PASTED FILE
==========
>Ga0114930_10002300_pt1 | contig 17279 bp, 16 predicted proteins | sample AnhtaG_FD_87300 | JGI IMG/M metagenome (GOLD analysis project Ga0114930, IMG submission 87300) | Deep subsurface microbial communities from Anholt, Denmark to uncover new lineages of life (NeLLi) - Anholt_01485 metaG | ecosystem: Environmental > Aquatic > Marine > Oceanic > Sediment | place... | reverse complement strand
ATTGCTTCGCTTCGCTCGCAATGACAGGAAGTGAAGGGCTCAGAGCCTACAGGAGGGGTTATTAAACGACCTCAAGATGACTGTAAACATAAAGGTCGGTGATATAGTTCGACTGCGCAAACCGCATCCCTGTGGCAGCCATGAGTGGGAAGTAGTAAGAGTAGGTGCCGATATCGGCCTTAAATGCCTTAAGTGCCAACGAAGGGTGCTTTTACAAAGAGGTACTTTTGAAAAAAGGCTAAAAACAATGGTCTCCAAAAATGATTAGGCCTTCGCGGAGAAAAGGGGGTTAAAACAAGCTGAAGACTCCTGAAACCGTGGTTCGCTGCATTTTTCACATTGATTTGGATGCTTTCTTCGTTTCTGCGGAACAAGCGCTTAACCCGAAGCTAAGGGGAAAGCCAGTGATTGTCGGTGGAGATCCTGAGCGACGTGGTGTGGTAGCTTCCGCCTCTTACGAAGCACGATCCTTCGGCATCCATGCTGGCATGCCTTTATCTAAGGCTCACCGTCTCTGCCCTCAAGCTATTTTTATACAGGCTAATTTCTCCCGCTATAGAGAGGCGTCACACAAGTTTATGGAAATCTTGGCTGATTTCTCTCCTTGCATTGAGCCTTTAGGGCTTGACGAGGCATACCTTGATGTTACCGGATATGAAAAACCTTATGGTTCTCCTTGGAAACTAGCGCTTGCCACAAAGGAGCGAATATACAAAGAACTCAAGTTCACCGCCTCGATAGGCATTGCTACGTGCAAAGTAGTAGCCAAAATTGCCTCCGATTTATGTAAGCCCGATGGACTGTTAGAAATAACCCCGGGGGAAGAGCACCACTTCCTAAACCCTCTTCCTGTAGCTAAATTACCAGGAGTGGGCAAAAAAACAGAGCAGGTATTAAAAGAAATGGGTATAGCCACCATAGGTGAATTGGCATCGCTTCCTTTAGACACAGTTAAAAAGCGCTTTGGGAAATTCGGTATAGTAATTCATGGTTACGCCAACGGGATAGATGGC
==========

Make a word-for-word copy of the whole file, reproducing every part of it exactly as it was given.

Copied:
>Ga0114930_10002300_pt1 | contig 17279 bp, 16 predicted proteins | sample AnhtaG_FD_87300 | JGI IMG/M metagenome (GOLD analysis project Ga0114930, IMG submission 87300) | Deep subsurface microbial communities from Anholt, Denmark to uncover new lineages of life (NeLLi) - Anholt_01485 metaG | ecosystem: Environmental > Aquatic > Marine > Oceanic > Sediment | place... | reverse complement strand
ATTGCTTCGCTTCGCTCGCAATGACAGGAAGTGAAGGGCTCAGAGCCTACAGGAGGGGTTATTAAACGACCTCAAGATGACTGTAAACATAAAGGTCGGTGATATAGTTCGACTGCGCAAACCGCATCCCTGTGGCAGCCATGAGTGGGAAGTAGTAAGAGTAGGTGCCGATATCGGCCTTAAATGCCTTAAGTGCCAACGAAGGGTGCTTTTACAAAGAGGTACTTTTGAAAAAAGGCTAAAAACAATGGTCTCCAAAAATGATTAGGCCTTCGCGGAGAAAAGGGGGTTAAAACAAGCTGAAGACTCCTGAAACCGTGGTTCGCTGCATTTTTCACATTGATTTGGATGCTTTCTTCGTTTCTGCGGAACAAGCGCTTAACCCGAAGCTAAGGGGAAAGCCAGTGATTGTCGGTGGAGATCCTGAGCGACGTGGTGTGGTAGCTTCCGCCTCTTACGAAGCACGATCCTTCGGCATCCATGCTGGCATGCCTTTATCTAAGGCTCACCGTCTCTGCCCTCAAGCTATTTTTATACAGGCTAATTTCTCCCGCTATAGAGAGGCGTCACACAAGTTTATGGAAATCTTGGCTGATTTCTCTCCTTGCATTGAGCCTTTAGGGCTTGACGAGGCATACCTTGATGTTACCGGATATGAAAAACCTTATGGTTCTCCTTGGAAACTAGCGCTTGCCACAAAGGAGCGAATATACAAAGAACTCAAGTTCACCGCCTCGATAGGCATTGCTACGTGCAAAGTAGTAGCCAAAATTGCCTCCGATTTATGTAAGCCCGATGGACTGTTAGAAATAACCCCGGGGGAAGAGCACCACTTCCTAAACCCTCTTCCTGTAGCTAAATTACCAGGAGTGGGCAAAAAAACAGAGCAGGTATTAAAAGAAATGGGTATAGCCACCATAGGTGAATTGGCATCGCTTCCTTTAGACACAGTTAAAAAGCGCTTTGGGAAATTCGGTATAGTAATTCATGGTTACGCCAACGGGATAGATGGC